The savanna is not an easy place to live, even for African elephants, the largest land animals on earth. If it's a challenge for these 7,000-pound giants, what's it like for their newborn babies?
An infant elephant has precious little time to learn the incredible array of skills that are necessary to keep up, from projecting her voice across a 10-octave range to using the 100,000 muscles in her trunk to stay hydrated. But this giant-to-be has the perfect classrooma family herd made up of her mother, sisters, cousins, and aunts. With their help and protection, she'll learn how to survive, how to thrive, and how to be an elephant.
Award-winning author-illustrator Katherine Roy's How to Be an Elephant delves into the intricate family dynamics at play in a typical African herd. Drawing upon the latest scientific research and Roy's own expedition to Kenya, and brimming with lush watercolor illustrations and detailed diagrams, this book vividly portrays the life and development of an elephant from an uncertain newborn into a majestic adult. As informative as it is beautiful, Roy's unique portrait of an elephant's life will captivate young explorers and animal lovers alike.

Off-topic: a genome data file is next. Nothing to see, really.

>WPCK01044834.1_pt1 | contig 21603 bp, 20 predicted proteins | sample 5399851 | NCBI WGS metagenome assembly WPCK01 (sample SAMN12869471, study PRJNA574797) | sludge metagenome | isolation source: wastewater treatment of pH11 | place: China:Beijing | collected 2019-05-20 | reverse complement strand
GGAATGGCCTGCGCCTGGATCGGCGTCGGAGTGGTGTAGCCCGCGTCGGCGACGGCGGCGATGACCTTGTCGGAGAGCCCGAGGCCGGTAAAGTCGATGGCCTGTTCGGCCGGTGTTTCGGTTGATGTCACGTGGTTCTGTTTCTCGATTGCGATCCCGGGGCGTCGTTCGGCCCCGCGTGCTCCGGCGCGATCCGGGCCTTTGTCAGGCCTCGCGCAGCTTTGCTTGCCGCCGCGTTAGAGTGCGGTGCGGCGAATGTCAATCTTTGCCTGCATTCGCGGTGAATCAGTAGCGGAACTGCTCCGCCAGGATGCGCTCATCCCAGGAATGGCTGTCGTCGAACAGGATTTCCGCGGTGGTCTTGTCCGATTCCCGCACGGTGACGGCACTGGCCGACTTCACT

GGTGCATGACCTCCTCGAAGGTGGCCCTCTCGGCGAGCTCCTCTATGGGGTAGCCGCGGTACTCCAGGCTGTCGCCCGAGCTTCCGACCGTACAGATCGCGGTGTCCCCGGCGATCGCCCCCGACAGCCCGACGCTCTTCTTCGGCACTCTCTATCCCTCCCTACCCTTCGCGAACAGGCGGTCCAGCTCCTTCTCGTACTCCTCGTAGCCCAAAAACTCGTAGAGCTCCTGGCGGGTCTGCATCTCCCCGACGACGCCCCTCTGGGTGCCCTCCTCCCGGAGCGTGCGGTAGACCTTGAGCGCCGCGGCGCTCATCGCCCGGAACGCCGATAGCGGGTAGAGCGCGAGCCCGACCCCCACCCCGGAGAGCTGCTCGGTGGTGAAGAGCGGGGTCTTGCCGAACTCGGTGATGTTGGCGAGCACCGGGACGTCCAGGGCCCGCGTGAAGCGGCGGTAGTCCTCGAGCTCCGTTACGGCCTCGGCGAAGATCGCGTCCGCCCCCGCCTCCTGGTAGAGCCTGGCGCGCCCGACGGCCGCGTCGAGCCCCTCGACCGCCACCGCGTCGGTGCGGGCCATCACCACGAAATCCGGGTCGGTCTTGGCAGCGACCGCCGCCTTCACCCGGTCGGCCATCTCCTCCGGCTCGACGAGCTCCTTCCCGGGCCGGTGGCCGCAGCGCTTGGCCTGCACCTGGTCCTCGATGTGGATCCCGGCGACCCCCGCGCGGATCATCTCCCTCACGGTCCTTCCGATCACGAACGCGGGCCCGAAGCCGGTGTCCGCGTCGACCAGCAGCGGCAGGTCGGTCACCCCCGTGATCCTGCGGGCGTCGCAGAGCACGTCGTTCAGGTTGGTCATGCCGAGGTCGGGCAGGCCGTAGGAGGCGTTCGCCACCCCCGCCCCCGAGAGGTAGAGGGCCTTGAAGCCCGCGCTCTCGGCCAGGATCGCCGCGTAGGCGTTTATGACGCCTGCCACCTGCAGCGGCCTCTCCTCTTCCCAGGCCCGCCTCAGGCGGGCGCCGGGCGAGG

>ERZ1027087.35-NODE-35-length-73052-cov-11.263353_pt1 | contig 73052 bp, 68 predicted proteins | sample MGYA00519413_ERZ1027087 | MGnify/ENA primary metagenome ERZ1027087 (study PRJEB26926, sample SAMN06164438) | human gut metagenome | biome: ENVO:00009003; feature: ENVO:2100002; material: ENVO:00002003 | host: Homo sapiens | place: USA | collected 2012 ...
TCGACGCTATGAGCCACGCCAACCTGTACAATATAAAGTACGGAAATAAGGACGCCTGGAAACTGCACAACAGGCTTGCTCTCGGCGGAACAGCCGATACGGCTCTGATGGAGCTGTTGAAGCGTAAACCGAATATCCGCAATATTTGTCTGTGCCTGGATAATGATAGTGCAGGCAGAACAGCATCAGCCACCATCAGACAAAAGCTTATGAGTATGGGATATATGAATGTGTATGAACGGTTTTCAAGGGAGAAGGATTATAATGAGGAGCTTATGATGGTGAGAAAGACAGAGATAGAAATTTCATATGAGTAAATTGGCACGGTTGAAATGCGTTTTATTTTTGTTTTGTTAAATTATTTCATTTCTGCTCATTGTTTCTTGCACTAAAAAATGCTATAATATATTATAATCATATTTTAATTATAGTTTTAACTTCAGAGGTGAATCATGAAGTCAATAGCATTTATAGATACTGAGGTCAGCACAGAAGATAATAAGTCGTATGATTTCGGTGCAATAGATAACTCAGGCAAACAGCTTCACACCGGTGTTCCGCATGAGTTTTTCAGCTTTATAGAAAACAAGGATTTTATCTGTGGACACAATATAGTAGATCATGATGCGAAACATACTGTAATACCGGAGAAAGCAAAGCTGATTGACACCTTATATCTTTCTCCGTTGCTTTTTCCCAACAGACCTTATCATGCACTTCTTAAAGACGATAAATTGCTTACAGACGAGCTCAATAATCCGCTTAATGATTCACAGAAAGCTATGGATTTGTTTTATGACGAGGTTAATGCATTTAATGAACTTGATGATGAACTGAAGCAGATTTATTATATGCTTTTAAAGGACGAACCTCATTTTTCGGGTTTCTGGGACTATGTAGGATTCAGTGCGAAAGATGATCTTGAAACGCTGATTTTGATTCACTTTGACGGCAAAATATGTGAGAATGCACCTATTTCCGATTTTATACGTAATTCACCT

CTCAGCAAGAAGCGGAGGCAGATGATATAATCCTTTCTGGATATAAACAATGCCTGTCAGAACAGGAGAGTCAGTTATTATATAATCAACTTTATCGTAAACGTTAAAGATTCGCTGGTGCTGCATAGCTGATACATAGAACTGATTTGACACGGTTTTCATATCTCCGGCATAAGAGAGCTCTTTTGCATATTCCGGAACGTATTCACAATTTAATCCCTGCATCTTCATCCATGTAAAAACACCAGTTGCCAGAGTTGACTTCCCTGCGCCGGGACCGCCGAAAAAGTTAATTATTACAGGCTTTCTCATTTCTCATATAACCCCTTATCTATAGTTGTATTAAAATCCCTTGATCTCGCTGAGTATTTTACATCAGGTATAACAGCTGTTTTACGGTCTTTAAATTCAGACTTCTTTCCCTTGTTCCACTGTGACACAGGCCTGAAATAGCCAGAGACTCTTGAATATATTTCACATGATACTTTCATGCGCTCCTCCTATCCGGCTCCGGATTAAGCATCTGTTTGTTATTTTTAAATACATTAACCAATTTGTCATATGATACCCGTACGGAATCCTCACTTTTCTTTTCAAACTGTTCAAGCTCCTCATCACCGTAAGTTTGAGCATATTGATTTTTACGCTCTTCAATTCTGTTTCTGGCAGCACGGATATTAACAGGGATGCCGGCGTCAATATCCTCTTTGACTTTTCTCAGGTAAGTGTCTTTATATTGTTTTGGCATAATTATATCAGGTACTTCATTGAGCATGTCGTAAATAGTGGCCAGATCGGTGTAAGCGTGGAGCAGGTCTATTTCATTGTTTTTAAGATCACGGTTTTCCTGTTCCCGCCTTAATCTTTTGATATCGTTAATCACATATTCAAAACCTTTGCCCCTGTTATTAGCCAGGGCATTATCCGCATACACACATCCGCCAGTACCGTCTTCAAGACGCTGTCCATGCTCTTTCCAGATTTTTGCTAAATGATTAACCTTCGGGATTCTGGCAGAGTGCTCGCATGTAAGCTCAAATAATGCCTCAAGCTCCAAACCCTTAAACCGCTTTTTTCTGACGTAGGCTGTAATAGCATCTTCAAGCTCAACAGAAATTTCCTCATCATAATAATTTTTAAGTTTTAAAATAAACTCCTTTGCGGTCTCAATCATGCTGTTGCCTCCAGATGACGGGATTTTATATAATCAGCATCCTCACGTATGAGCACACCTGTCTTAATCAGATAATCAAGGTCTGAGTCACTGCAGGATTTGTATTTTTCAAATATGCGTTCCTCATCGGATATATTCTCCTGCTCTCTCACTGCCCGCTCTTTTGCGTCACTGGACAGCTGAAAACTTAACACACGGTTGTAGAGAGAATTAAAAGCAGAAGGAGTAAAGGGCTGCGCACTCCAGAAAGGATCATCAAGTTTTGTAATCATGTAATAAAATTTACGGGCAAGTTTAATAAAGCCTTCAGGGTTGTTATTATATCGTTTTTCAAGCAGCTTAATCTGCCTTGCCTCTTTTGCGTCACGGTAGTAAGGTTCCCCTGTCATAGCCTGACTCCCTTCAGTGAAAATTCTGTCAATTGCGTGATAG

David Macaulay Studio
This title has Common Core connections.
A School Library Journal Best Book of 2017
A Horn Book Fanfare Best Book of 2017
A Chicago Public Library Best Book of 2017
|Publisher:||Roaring Brook Press|
|Product dimensions:||8.60(w) x 11.20(h) x 0.40(d)|
|Age Range:||7 - 11 Years|
About the Author
Katherine Roy is the award-winning author and illustrator of Neighborhood Sharks: Hunting with the Great Whites of California's Farallon Islands and How to Be an Elephant: Growing Up in the African Wild. She is also the illustrator for the Expeditioners series by S. S. Taylor and of Buried Beneath Us by Anthony Aveni. She loves science, history, and big adventures, and is endlessly fascinated by the way things live. A native of the San Francisco Bay Area, she currently lives in with her husband and young son in Oregon, where she's still learning how to be a human. You can visit her website to learn more about her work, her research, and African elephants.